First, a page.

Gazette newspaper hopes York County Commissioners will “…guard against extravagance” in new courthouse.
Lewis Miller drawing of the new courthouse, 1839.
I recently wrote about a thief stealing the copper spouting off the York County courthouse in 1874. That was the York County’s second courthouse, completed in 1840.
Click here to read about the spouting heist.
York County residents, as always, had plenty of opinions where that new courthouse should be and kept a keen eye on the cost. The first courthouse, the one in which Continental Congress met, had to go, they said, because it sat in the middle of Center Square, and traffic was picking up.
I’ll tell you more about the cost of the 1840 building itself in a future post, but for now, I’ll quote the Gazette editorial of February 13, 1838 when, after much wrangling, a site was finally chosen:
“The New Court House
On Saturday last the Commissioners of this county selected a site for the new Courthouse. They fixed upon and purchased a piece of ground on the South side of Main [Market] street, between George and Duke streets…. It is to be hoped, that while they guard against extravagance, they will put up a building worthy of this wealthy and populous county.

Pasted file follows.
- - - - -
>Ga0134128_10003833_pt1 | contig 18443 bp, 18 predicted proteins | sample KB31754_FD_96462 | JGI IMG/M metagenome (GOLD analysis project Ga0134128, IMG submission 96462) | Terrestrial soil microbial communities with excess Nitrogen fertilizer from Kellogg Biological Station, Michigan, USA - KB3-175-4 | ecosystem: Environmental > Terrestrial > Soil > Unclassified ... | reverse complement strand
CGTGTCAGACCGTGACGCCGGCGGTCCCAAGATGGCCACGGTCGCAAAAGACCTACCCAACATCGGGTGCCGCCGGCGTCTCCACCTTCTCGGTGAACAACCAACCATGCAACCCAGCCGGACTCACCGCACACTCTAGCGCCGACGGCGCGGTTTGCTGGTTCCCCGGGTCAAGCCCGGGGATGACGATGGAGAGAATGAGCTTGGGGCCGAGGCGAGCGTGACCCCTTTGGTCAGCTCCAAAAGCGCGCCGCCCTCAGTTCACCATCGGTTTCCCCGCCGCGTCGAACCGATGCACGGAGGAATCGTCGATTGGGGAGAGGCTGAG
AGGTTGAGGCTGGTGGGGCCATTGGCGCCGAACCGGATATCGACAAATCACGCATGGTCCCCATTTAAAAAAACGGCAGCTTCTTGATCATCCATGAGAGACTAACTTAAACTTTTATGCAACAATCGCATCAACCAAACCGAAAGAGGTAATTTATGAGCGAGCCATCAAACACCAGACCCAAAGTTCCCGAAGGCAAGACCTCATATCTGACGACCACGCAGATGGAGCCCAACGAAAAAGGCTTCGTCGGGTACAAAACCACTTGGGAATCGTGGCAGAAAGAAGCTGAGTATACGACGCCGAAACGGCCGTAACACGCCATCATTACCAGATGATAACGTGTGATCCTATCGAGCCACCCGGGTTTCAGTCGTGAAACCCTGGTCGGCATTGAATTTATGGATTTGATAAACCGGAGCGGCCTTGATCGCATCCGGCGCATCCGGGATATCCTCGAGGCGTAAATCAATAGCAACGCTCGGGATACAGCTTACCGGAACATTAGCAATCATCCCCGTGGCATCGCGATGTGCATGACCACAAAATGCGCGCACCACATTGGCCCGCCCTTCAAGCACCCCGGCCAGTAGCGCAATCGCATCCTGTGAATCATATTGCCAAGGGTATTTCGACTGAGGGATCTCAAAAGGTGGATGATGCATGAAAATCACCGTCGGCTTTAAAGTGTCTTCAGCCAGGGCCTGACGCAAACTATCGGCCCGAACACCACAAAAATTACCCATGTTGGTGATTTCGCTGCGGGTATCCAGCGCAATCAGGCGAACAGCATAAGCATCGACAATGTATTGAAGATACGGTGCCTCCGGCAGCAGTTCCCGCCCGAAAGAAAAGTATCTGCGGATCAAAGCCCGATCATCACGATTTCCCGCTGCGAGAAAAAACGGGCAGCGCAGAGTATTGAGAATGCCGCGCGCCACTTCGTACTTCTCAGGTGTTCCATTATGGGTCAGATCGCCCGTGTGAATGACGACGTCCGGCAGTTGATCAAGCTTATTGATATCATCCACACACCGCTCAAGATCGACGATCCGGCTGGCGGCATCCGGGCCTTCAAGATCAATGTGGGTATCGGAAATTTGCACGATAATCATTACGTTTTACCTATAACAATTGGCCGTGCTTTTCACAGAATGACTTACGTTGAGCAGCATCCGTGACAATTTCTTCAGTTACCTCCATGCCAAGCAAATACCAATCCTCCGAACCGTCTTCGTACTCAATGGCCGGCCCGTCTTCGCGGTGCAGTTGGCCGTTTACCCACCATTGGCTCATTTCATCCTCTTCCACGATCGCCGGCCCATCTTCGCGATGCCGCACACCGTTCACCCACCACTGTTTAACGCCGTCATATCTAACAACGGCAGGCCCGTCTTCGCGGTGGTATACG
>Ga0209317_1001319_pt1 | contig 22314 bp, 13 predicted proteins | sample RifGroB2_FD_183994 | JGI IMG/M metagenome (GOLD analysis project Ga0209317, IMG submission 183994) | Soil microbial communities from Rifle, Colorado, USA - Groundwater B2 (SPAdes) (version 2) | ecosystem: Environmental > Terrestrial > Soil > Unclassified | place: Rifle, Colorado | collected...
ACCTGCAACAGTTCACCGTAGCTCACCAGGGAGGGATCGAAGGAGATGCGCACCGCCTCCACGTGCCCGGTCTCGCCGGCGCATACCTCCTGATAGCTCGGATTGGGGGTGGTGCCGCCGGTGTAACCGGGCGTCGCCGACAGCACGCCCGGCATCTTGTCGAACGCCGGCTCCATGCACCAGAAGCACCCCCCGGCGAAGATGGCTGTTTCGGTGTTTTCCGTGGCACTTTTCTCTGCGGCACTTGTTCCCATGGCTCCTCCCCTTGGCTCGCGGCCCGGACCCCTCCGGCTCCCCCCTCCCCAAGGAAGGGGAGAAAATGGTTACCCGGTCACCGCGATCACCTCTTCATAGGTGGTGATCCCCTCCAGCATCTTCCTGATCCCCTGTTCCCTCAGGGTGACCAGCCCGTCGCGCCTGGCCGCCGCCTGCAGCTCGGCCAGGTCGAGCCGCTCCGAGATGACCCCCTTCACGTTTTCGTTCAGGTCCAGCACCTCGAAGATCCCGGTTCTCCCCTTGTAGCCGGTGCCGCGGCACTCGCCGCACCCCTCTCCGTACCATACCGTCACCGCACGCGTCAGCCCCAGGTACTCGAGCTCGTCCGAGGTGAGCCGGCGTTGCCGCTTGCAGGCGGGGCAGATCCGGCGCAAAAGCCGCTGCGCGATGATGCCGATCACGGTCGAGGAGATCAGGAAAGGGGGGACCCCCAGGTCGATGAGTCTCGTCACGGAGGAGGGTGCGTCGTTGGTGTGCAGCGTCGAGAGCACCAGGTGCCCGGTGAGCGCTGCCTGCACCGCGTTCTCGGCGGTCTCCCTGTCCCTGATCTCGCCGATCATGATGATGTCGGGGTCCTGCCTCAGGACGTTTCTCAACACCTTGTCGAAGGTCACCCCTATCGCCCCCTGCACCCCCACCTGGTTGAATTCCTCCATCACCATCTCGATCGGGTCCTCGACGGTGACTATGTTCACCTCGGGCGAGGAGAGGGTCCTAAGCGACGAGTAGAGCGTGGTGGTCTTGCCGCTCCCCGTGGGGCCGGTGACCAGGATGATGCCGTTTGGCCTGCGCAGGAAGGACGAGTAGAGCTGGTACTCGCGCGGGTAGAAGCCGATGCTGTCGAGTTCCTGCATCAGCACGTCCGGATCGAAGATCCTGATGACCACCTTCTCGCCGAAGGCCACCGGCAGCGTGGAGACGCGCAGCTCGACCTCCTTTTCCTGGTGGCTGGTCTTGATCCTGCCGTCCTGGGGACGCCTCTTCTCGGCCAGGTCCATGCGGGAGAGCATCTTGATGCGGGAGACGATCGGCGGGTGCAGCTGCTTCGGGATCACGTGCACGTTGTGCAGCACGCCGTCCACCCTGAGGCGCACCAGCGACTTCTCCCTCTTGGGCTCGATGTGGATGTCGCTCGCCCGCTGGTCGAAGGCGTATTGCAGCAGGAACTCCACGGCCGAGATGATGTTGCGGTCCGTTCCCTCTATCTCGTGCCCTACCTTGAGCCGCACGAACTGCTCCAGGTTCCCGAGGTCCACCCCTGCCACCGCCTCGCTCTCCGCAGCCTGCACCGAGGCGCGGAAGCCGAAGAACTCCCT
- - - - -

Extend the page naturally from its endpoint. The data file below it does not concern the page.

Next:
The ground…has a front of 80 feet on Main street, by 230 feet to a 20 feet alley. This ground cost $8000; and the commissioners have secured the privilege to taking, it they should require it, all the ground between Chas Welsh’s tavern and the house of Henry Smyser, (which world give them in all 100 feet front by 230 deep,) for an additional $2000. We hope they will not hesitate in taking the additional 20 feet front–for it does appear to us that 80 feet will not allow them to leave sufficient space on each side, after putting up such a building as the business of our county would seem to require.”
The third courthouse, now the York County Administrative Center, replaced the second courthouse, on the same site, in 1900. Now we have no “courthouse” but instead a very expensive Judicial Center. We certainly didn’t heritage to “…put up a building worthy of this wealthy and populous county” this time. At least we didn’t tear down the grand old building, although there were some copper-clad dormers removed that I think should have stayed in place.